The Department of Labor (DOL) announced that it reached what may be the first settlement agreement related to the enforcement of the Mental Health Parity and Addiction Equity Act (MHPAEA). The DOL and New York Attorney General (NYAG) settled with United Behavioral Health and United Healthcare Insurance Co. (United) following litigation and investigation into MHPAEA violations. According to the settlement, United must pay affected participants and beneficiaries, pay penalties and take corrective actions.

The Employee Benefits Security Administration (EBSA) investigates alleged violations of the MHPAEA, including those alleged in Walsh v. United Behavioral Health and UnitedHealthcare Insurance.

The MHPAEA requires group health plans (GHPs), whether fully insured or self-funded, to provide the same level of benefits to participants for mental health and substance use disorders (MH/SUD) as medical and surgical care. When plans do not meet this requirement, it is referred to as a failure to meet mental health parity (MHP). EBSA’s investigations found that two separate United practices violated MHP requirements. First, United set policies and procedures that reimbursed out-of-network mental health services more restrictively than medical and surgical benefits. Second, United relied on an algorithm that imposed a stringent concurrent review program that limited outpatient mental health benefits more broadly than those for medical and surgical benefits. EBSA found that these violations go as far back as 2013.

The settlement agreement orders United to make payments and take action to correct its parity violations.

The United companies involved in the suit must pay affected participants and beneficiaries a total of $15.6 million. Additionally, they must pay penalties totaling $2,084,249 to the DOL. Finally, the settlement requires United to cease the violations, improve its disclosures about MH/SUD benefits and commit to future MHPAEA compliance. EBSA states that the settlement agreement is a first, but EBSA conducts MHP investigations regularly.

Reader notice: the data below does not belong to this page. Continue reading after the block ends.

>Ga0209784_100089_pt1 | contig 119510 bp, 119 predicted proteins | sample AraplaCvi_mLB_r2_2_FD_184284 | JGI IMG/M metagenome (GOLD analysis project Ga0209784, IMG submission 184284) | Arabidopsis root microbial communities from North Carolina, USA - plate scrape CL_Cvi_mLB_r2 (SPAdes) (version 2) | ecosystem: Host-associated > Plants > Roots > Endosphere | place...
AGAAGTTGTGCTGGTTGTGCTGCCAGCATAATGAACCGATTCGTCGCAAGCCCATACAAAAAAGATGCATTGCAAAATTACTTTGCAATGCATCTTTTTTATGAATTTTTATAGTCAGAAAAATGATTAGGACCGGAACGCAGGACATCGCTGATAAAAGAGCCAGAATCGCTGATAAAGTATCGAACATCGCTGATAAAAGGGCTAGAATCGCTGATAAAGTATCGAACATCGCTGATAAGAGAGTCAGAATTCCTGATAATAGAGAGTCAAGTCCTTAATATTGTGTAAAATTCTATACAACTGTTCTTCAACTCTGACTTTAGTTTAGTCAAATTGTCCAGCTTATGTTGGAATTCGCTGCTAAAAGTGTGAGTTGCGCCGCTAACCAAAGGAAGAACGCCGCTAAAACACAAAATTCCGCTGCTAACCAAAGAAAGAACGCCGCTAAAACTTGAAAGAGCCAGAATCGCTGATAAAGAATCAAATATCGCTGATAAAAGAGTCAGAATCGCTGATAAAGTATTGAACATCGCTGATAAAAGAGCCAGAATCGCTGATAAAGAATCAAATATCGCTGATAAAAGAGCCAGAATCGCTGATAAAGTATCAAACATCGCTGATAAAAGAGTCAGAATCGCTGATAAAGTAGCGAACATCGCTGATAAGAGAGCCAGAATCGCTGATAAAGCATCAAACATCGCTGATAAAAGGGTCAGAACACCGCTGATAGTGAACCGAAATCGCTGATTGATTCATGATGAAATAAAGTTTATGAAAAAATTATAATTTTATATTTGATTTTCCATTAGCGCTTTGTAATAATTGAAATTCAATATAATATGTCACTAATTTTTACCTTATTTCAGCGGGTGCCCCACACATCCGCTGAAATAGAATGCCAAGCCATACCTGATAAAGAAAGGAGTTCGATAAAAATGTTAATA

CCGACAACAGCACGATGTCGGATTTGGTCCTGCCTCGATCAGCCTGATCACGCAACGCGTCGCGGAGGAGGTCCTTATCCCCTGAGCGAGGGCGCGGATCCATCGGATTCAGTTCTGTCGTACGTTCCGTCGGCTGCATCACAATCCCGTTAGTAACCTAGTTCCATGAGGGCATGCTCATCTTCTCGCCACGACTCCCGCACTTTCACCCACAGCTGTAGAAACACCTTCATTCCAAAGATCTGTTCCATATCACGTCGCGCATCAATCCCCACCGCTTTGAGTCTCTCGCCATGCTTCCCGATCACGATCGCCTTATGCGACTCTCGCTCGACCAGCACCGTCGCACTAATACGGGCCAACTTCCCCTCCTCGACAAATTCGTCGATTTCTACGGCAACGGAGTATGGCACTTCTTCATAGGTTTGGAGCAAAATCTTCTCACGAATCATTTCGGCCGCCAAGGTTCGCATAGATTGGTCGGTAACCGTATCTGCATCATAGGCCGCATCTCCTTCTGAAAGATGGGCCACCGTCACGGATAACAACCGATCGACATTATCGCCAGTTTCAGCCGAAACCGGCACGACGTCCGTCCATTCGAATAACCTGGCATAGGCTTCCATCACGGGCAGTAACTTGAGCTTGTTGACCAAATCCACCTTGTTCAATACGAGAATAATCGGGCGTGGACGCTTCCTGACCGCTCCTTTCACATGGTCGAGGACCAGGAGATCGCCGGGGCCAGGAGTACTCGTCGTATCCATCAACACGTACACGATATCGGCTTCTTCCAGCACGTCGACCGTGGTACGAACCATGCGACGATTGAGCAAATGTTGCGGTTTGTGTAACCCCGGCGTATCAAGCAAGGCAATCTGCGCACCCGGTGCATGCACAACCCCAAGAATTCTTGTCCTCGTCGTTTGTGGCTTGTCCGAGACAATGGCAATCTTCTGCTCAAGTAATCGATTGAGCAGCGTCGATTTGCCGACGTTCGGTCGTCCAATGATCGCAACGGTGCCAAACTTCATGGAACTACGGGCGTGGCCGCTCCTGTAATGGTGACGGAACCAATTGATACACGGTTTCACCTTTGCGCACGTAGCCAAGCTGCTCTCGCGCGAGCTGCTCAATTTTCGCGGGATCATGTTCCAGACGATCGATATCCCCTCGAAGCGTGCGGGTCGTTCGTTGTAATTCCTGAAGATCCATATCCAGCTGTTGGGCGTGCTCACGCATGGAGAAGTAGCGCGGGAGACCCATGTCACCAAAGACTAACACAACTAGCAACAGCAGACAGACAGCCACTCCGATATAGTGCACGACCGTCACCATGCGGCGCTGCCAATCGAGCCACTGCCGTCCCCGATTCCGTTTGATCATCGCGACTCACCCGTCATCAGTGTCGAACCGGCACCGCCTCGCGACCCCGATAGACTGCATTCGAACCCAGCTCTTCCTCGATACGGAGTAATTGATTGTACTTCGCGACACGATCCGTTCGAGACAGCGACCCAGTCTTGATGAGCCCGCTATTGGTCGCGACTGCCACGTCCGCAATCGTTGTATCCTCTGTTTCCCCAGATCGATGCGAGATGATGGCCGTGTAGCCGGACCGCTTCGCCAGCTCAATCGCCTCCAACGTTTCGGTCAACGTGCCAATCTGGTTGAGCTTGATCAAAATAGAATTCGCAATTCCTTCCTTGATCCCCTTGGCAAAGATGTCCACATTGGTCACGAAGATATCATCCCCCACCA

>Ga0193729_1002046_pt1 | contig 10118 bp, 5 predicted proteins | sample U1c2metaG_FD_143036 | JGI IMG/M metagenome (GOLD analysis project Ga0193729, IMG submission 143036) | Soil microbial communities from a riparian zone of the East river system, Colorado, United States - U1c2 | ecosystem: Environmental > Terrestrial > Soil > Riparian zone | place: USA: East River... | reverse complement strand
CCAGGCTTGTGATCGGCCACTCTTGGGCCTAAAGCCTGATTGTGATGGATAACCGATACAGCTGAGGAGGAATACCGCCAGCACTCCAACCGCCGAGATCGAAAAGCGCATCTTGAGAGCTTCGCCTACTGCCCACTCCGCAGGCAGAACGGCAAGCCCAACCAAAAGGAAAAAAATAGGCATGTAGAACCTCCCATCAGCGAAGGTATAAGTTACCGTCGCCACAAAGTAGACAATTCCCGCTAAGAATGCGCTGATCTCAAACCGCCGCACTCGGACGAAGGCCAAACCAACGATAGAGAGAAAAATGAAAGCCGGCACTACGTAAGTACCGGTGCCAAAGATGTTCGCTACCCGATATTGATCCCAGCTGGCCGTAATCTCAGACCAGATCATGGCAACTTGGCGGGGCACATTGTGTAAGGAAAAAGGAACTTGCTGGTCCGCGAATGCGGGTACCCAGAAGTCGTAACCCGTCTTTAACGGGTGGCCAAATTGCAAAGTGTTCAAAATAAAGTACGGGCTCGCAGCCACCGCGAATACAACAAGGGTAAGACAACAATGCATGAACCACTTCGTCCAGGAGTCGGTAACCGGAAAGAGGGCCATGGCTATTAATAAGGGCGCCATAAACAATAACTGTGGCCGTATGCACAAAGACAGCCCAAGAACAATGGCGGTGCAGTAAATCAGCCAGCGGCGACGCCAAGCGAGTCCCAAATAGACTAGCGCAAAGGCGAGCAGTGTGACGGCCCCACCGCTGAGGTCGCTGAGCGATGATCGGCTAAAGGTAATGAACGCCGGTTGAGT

EBSA releases an annual fiscal year (FY) MHPAEA Enforcement Fact Sheets detailing its FY investigations on its Mental Health and Substance Use Disorder Parity page.

EBSA conducts investigations when it receives inquiries from participants who believe their plan improperly denies their benefit claims. According to the latest Fact Sheet, the FY 2020 MHPAEA Enforcement Fact Sheet, EBSA investigated and closed 180 health plans during FY 2020. In four of those investigations, EBSA cited eight parity violations. Four investigations where EBSA found violations involved self-funded group health plans (GHPs). The cited violations included four quantitative treatment limitation failures, two nonquantitative treatment limitation (NQTL) failures, and two failures to offer MH/SUD benefits in all classifications.

EBSA must increase its enforcement of mental health parity due to the new Consolidated Appropriations Act, 2021 (CAA) NQTLs requirements.

NQTLs are benefit limits that a GHP imposes on items and services that are not a precisely quantifiable (i.e., monetary or visit) limit. The DOL’s NQTL Noncompliance Warning Signs gives examples of NQTLs, which include:

  • Preauthorization requirements,
  • Fail-first/step therapy protocols,
  • Probability of improvement evidence,
  • Requirements of written treatment plans and
  • Refusal policies like patient non-compliance, residential treatment limits, geographical limitations, and licensure requirements.

The CAA amends the Employee Retirement Income Security Act (ERISA), requiring GHPs to formally analyze their compliance with the MHPAEA requirements related to NQTLs. Under the new MHPAEA rules created by the CAA, GHPs must document and make their analysis available to EBSA upon request. It also mandates that the departments request and analyze the MHP analysis a copy of at least 20 GHPs annually.

The DOL has recently released a Self-Compliance Tool that a plan administrator can evaluate whether their plan complies with the MHPAEA’s parity requirements. The EBSA page also links the related regulations, guidance on MHP, and information publications and videos. Self-insured plan sponsors should visit the EBSA’s site to ensure that their plan is compliant, especially regarding the new MHPAEA analysis requirements.

 


EPIC offers this material for general information only. EPIC does not intend this material to be, nor may any person receiving this information construe or rely on this material as, tax or legal advice. The matters addressed in this document and any related discussions or correspondence should be reviewed and discussed with legal counsel prior to acting or relying on these materials.

 

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Kevin Mathis

Compliance Manager – Atlanta, GA